Whom indigenous peoples align (or do not align) with is not the issue. Their voices are valuable in their own right.
By Sara Santiago, Stakeholder Analyst, Future 500
Over the past few years, the climate fight has been predominantly fixated on a single piece of symbolic infrastructure, the Keystone XL pipeline, whose recent environmental impact statement from the U.S. State Department has set the stage to green light the project.
As activism heats up in response, environmental organizations are likely to pull out all the stops to prevent tar sands extraction and shipment, including growing more powerful connections with both potential and already established allies. In particular, mainstream NGOs and First Nations have increasingly worked in solidarity and aligned with one another in the past year.
As environmental groups have built their campaigns, so have indigenous people, with mounting voices on the issues of sovereignty and self-determination. Just a little over a year ago, Idle No More (INM) mobilized around Chief Theresa Spence’s hunger strike in response to Canada’s Bill C-45, and INM quickly grew into an international movement. INM has put indigenous voices on the map.
Yet, we don’t often hear indigenous voices in the mainstream debate.
In the U.S. especially, we are privy to the messages of immensely mobilized and savvy campaigners like 350.org, Sierra Club and Greenpeace, but indigenous voices continue to be largely absent from the mainstream landscape. In Canada, on the other hand, the stakeholder network is filled with a diversity of indigenous voices, though mainstream environmental NGOs have traditionally been – and remain – the loudest.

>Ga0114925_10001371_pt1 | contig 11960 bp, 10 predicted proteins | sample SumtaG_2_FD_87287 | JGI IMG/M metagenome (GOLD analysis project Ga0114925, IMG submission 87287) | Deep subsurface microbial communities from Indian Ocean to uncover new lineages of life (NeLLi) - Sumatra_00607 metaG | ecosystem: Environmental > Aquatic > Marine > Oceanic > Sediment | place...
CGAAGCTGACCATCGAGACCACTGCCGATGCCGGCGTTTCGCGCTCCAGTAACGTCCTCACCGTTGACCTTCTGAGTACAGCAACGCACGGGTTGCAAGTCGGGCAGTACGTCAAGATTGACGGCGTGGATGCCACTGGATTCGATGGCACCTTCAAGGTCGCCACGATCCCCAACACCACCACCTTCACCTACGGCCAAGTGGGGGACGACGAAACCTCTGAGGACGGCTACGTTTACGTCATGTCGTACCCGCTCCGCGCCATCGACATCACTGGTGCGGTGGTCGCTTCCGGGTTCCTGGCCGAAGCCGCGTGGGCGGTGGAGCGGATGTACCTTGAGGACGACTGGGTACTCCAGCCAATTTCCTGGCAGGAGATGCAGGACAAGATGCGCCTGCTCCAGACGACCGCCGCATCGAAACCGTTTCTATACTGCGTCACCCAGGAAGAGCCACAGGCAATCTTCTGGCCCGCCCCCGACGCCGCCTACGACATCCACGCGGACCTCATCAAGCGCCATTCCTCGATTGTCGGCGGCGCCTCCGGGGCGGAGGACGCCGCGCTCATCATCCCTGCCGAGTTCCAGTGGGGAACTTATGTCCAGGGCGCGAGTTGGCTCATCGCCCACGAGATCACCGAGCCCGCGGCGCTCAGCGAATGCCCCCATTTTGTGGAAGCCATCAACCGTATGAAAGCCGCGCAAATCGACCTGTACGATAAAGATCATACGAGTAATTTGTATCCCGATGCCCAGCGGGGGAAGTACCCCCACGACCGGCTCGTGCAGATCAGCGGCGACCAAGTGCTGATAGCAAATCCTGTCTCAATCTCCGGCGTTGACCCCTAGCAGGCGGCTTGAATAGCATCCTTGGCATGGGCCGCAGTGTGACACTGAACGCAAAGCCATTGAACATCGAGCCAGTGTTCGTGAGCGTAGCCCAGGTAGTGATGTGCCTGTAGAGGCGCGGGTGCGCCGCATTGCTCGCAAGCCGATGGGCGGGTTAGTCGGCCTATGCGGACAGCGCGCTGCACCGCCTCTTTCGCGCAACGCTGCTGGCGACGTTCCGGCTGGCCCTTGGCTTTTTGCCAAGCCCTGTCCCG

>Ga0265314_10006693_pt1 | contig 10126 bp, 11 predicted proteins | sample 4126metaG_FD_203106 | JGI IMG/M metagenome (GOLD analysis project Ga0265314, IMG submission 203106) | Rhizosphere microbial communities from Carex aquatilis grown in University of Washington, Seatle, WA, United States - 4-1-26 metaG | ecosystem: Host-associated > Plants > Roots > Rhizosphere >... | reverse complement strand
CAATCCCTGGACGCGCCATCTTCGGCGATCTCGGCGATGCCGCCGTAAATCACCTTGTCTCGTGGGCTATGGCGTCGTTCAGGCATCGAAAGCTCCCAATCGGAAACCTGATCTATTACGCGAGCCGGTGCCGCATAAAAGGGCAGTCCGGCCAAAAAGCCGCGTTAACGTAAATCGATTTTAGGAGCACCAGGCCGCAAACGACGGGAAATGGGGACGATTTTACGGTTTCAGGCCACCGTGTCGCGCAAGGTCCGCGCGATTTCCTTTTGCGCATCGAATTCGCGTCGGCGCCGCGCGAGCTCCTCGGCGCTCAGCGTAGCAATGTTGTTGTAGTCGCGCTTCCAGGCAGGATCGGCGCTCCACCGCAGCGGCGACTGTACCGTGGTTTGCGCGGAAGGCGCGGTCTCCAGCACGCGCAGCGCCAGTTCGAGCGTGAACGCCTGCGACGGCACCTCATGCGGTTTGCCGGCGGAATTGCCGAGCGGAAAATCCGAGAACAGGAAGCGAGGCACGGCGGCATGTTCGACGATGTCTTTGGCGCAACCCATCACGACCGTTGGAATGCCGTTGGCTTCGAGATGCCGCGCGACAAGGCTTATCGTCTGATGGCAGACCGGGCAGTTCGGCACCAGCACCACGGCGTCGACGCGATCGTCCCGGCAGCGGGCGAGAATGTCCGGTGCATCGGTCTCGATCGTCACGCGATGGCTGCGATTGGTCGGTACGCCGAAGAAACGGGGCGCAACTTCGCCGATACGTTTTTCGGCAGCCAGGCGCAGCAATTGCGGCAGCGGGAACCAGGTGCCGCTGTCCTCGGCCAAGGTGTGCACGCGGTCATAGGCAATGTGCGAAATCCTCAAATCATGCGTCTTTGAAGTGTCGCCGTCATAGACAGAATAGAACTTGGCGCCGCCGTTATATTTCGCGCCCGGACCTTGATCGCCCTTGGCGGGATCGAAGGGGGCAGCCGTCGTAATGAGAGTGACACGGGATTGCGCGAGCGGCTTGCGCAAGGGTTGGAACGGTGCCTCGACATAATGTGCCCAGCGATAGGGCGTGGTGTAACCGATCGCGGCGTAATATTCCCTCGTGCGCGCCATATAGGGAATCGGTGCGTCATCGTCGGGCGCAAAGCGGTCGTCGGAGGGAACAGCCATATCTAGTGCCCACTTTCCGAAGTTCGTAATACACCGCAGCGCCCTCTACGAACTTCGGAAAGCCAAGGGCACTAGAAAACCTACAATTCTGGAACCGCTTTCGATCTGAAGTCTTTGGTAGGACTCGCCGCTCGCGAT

Land Rights: Litigation on the Rise
However, indigenous concerns and claims to sovereignty may be integral to environmentalists’ end game as land rights provide a legal basis to halt resource extraction. This year especially looks to be one rife with litigation to prevent tar sands development. For example, the Beaver Lake Cree Nation is collecting research on the cumulative impacts of tar sands on their communities and the environment in order to “mount an unprecedented constitutional challenge against the Albertan and Canadian government on behalf of the entire nation.” Athabasca Chipewyan First Nation (ACFN) lawyer Larry Innes predicts: “All litigation, all the time, is what I see on the horizon.”
Treaty rights present a critical leverage point for environmentalists to meet their goals: stopping the expansion and development of fossil fuels and bolstering global and national climate campaigns. According to Clayton Thomas Muller, a prominent environmental justice and indigenous rights organizer, in a recent keynote speech to the Parkland Institute:
"[The] indigenous rights base will be the legal basis to stop oil sands expansion. In the history of environmentalism in Canada, no major environmental victory has been won without First Nations people at the helm and a very sophisticated social movement apparatus backing them up, for the last 40 years."
Question of (Mis)Representation
Although treaty rights pose an opportunity to defeating infrastructure projects, with the intentions to cut off resource extraction and ultimately to protect the climate, they also highlight challenges.